The movie suffers from multiple flaws. It tells multiple stories, when one should suffice. It has action and special effects and little exposition -- and no moral, no meaning, no redeeming social values. I identify more with Lex Luther, the only character who thinks and who understands philosophy. When one admires and roots for the villain, something has gone terribly wrong.

Ultimately, the movie, like Batman's lair, is more complicated than it needs to be. Perfection is not achieved when nothing is left to be added, but when nothing is left to be removed. And this movie has a lot that can be removed.

Four cans of spam out of a possible ten.
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Republicans are dreaming [Feb. 20th, 2016|09:26 pm]
John Fitzpatrick
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Republicans have been calling for President Obama to defer the nomination of Justice Scalia's replacement. Whether this is a constitutional issue is not important right now. What is interesting is something that people have overlooked: The confidence of Republicans.

Republicans, in calling for the deferral of a nomination, have failed to think things through. They assume, quietly, that the next president will be a Republican.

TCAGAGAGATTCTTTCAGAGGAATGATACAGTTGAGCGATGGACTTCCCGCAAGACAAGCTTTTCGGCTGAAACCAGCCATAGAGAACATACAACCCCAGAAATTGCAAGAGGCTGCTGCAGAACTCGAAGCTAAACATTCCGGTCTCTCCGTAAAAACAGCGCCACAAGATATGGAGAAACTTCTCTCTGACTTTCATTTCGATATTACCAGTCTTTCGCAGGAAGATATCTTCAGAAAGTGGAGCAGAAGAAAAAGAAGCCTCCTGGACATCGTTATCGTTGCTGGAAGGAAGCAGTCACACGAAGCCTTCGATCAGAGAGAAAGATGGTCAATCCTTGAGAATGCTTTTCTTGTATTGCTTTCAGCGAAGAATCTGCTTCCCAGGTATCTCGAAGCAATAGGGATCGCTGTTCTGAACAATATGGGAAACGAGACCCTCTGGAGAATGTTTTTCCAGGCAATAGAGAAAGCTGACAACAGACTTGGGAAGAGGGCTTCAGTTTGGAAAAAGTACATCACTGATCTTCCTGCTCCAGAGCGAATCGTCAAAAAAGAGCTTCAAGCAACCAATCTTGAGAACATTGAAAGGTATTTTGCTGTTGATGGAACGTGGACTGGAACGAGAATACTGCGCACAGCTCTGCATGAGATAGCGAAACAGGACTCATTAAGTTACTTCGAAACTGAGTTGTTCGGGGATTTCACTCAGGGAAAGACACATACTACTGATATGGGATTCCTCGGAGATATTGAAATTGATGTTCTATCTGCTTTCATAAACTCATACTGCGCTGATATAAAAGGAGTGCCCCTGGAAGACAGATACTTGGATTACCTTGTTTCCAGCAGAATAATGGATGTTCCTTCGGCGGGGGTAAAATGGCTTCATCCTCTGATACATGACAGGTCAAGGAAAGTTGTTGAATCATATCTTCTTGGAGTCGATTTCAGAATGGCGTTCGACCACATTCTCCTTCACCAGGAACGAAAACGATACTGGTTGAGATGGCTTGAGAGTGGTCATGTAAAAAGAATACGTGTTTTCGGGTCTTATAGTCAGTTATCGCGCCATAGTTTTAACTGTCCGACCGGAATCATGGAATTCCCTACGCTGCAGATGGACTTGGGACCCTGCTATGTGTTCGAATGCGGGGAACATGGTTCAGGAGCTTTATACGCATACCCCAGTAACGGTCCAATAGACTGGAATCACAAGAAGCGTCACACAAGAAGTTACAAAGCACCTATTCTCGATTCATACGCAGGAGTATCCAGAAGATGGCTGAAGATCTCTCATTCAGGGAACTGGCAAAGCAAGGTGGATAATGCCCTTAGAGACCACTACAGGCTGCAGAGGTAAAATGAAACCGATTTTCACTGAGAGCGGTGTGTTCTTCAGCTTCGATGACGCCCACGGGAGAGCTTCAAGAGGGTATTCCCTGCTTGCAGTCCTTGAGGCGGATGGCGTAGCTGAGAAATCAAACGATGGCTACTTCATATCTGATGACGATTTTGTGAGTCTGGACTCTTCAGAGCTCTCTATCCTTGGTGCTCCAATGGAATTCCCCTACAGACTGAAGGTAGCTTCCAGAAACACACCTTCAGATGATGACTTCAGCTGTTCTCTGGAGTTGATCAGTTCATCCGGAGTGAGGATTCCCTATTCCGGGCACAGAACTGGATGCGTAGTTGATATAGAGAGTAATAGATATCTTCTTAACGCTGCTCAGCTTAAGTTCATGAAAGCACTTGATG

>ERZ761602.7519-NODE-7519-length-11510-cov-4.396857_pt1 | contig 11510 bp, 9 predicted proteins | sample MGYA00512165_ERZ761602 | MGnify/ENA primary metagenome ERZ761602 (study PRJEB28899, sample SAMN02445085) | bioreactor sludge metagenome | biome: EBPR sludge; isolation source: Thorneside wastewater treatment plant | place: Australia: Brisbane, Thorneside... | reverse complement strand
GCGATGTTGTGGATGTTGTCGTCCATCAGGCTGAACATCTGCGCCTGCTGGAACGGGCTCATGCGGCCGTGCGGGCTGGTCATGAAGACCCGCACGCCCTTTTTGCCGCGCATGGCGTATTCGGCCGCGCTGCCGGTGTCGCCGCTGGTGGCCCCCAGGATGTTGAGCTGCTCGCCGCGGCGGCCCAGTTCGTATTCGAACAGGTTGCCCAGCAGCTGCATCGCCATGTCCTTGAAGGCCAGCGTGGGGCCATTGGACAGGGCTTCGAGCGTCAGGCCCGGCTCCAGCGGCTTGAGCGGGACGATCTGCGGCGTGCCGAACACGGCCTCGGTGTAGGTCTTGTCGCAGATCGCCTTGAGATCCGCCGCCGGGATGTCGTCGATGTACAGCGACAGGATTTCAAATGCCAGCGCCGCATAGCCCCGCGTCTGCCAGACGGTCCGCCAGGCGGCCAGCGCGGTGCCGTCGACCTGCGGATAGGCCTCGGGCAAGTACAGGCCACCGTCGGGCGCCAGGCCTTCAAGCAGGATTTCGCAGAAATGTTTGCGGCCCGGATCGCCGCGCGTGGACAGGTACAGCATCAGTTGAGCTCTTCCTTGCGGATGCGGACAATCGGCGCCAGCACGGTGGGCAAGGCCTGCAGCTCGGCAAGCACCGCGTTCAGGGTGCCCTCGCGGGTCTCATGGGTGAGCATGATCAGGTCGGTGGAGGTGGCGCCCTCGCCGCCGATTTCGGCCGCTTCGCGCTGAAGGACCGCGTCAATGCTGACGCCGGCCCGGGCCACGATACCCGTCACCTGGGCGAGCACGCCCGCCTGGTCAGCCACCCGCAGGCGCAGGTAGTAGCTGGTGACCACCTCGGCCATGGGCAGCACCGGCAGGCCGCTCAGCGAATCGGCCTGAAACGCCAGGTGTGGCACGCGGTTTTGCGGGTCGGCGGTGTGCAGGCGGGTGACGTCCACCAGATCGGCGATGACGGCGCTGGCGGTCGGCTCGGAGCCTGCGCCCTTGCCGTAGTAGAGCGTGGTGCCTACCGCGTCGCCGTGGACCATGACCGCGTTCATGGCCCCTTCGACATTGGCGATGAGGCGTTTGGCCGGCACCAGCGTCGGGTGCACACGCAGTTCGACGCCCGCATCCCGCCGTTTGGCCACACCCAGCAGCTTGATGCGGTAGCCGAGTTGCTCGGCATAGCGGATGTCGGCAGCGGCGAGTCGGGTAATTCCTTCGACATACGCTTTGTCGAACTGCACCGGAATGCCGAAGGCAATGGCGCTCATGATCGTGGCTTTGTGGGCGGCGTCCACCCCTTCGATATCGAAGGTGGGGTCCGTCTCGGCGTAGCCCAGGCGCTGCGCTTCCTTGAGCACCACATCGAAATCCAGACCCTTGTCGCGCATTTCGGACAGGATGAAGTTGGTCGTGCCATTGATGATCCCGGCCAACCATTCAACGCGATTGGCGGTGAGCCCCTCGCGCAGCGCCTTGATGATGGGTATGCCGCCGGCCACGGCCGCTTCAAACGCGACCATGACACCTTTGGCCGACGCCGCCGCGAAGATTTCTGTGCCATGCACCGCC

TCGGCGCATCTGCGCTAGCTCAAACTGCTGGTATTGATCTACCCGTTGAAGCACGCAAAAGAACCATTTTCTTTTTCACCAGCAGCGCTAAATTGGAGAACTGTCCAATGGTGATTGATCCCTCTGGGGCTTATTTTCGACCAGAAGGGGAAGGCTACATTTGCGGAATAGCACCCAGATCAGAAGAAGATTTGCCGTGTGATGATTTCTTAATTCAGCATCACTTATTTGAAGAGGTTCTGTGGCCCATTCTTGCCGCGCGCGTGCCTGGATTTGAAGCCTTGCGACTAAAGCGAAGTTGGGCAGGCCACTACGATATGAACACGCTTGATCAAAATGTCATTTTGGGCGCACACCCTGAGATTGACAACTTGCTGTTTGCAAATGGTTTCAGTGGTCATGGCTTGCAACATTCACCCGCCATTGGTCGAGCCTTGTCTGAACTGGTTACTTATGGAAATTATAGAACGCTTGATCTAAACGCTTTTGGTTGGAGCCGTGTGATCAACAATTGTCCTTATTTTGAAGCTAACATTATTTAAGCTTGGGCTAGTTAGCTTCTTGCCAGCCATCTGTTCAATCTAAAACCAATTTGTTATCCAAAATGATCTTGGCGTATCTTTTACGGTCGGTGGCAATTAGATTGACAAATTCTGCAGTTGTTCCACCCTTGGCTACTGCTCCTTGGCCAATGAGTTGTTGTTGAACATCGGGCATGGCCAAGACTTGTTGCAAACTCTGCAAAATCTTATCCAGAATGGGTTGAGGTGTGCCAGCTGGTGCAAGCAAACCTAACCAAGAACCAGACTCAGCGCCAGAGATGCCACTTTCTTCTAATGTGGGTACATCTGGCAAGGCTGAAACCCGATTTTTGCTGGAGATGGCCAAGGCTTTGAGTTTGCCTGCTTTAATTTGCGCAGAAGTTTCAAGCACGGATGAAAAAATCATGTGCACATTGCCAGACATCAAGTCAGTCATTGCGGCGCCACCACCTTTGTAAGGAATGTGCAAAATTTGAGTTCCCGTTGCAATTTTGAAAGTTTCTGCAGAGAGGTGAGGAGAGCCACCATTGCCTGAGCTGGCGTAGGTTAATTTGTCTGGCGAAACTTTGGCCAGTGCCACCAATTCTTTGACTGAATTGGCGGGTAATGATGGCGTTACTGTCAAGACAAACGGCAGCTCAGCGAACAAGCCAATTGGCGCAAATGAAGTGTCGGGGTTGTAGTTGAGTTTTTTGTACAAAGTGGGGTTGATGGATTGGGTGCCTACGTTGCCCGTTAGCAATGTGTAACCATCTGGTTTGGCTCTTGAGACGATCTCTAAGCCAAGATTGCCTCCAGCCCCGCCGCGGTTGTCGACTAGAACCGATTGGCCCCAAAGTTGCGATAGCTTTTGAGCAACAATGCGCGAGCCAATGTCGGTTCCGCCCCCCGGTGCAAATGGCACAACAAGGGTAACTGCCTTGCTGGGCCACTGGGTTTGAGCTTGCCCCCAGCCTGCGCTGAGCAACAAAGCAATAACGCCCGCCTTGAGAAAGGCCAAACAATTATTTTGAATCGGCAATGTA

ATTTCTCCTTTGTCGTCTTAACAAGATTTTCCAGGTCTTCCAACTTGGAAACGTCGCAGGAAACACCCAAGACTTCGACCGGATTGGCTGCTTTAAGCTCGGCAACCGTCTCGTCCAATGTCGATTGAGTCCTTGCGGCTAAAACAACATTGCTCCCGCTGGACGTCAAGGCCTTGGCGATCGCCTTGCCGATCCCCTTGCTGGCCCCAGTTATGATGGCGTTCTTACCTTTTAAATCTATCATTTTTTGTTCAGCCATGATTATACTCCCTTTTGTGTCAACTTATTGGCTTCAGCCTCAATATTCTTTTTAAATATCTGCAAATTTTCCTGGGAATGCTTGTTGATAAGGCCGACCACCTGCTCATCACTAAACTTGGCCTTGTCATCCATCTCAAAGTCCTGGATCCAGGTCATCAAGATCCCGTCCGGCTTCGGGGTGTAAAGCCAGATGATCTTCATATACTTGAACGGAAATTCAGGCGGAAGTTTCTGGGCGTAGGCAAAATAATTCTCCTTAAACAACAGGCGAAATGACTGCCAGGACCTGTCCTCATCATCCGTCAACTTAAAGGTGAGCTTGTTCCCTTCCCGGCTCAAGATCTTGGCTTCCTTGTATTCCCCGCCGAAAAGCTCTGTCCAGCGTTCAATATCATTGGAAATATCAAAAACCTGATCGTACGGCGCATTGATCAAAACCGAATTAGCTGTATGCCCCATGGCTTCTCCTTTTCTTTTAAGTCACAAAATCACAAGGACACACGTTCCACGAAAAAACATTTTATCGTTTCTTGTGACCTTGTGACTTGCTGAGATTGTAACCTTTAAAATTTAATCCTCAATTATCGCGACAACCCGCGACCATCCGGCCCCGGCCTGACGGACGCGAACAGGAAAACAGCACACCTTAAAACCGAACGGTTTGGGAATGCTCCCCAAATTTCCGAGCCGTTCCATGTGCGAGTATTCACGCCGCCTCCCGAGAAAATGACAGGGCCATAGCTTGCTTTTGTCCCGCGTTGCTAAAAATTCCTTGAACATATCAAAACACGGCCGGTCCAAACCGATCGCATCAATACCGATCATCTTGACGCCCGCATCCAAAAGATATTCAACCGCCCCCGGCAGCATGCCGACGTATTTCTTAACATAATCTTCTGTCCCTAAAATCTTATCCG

While this is *possible*, it is by no means *certain*. The country if divided, almost evenly, between conservative and liberal, between Democrat and Republican. The next president may be a Republican, but there is a good chance that the next president may be a Democrat. If so, it will be either Hillary Clinton or Bernie Sanders.

Do Republicans want Clinton or Sanders nominating the next Justice? Do they want to "roll the dice"? (Or would it be better to allow Obama to nominate a Justice?)

The prime objective of the Republican party has been, for the past seven years, to oppose anything proposed by Obama. It's a simple strategy, and one that wins support from the base, but I'm not sure that it is effective. Obama may nominate a moderate candidate; he does not have a majority in the Senate to push a liberal one. Clinton or Sanders may have more support in the reconfigured Senate.

And even if a Republican in elected, that president may be Donald Trump! Do they want *him* nominating the next Justice?

From what I can see, Republicans have this dream of a conservative, Republican candidate winning the election later this year. They are not thinking about alternate scenarios -- and perhaps not thinking at all. That's a dangerous state of mind. If they lose, Republican voters will be quite upset.
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Football stadiums and conservatives [Feb. 4th, 2016|09:54 pm]
John Fitzpatrick
The NFL Rams team has announced that they will leave St. Louis and move to Los Angeles. That is unhappy news for St. Louis, on several levels.